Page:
But of course I have to call attention to Sewell’s unreconstructed, unreclaimed use of the word slut (not that he is in a position to do any reclaiming, having always been a wielder of this ‘insult’ and always protected by male privilege from having it used against him):

the more Miss Emin played the drunken slut, the more attention the press paid

None of this is even slightly surprising: the more success that female artists accrue, the more blathering backlash we should expect.

(Hat tip to Kate Smurthwaite)

Photo from the exhibition. Works copyright Tracey Emin, photo by David Levene, used with kind permission from the Southbank Centre

Comments From You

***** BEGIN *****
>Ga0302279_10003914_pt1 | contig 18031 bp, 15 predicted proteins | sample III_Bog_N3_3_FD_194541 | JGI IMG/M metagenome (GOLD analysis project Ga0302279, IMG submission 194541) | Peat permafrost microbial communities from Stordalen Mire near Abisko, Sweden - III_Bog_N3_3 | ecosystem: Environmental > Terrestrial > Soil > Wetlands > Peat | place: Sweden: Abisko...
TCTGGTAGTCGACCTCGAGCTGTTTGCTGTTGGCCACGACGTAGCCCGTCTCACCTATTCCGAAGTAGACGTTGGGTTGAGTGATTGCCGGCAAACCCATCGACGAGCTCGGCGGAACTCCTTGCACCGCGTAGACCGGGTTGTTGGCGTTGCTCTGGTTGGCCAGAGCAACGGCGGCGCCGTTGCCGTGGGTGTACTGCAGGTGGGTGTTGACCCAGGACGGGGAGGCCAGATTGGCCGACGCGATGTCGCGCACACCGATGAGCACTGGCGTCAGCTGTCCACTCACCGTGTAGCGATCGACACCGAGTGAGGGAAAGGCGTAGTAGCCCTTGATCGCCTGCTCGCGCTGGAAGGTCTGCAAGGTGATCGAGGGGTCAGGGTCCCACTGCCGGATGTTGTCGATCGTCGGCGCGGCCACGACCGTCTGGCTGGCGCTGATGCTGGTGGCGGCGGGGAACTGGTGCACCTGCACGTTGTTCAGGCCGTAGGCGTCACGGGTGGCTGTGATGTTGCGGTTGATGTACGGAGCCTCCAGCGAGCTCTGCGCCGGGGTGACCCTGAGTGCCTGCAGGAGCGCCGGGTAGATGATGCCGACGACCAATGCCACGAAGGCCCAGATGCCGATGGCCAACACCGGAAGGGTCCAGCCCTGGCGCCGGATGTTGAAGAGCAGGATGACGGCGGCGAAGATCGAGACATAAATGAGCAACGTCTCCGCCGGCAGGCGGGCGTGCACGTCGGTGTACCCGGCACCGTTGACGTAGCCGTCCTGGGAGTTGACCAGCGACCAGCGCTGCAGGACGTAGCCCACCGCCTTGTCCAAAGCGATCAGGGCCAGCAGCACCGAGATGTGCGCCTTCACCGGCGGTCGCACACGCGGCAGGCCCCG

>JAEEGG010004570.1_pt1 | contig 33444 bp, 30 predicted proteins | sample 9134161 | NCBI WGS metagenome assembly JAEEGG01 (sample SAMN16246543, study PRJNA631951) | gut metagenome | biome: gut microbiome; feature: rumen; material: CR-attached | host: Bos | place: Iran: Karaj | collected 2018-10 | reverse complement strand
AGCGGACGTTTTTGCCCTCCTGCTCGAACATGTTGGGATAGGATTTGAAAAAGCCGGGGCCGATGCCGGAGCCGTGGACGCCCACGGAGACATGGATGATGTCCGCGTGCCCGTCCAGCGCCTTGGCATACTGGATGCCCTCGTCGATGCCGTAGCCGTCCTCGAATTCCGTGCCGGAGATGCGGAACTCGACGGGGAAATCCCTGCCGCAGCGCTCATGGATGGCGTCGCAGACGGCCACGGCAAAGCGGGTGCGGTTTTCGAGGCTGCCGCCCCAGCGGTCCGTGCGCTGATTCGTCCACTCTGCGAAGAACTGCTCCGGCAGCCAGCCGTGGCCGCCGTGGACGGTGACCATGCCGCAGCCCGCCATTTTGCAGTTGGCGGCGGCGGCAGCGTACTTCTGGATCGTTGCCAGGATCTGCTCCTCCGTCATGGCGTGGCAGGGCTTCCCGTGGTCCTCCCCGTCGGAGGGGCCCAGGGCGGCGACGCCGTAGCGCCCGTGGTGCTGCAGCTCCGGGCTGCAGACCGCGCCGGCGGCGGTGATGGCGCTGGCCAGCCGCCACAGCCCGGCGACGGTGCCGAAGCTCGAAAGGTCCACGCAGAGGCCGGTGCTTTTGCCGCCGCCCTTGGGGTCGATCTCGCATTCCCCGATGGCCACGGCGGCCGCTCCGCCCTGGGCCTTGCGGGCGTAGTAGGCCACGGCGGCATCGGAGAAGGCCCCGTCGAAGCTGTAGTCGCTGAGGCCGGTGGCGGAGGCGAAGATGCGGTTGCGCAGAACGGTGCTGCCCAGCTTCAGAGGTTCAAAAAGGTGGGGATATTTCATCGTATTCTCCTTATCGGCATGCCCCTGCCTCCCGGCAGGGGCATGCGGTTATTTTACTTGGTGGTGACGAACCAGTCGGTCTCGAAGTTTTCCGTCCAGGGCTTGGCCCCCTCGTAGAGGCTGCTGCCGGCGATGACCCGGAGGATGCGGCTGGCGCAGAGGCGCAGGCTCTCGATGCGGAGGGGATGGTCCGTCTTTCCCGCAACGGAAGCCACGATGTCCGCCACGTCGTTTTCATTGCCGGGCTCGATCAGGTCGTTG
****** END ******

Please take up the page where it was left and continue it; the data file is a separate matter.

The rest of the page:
Feminist Avatar // Posted 20 May 2011 at 2:34 pm

I also have the suspicion that an ‘uneducated’ male artist who accidentally hit upon a classical reference in his work, wouldn’t have been criticised, but instead praised for his insight and presience only matched by greater minds in previous centuries. (Not that I think Emin is necessarily this unknowledge, I really don’t know).

Jess McCabe // Posted 20 May 2011 at 2:46 pm

@Feminist Avatar Quite right. If it was accidental, then so what – the question of what is artistic intent versus what is something the viewer brings to a work is always an unstable area. It doesn’t really matter all that much.

That said, it strikes me as a reference-point and I’ve had no particular art history education, so I can’t imagine that it was accidental. While Sewell’s faux-intellectualism and schoolboy, show-off references are grating and obvious.

Juliette Harrisson // Posted 20 May 2011 at 3:43 pm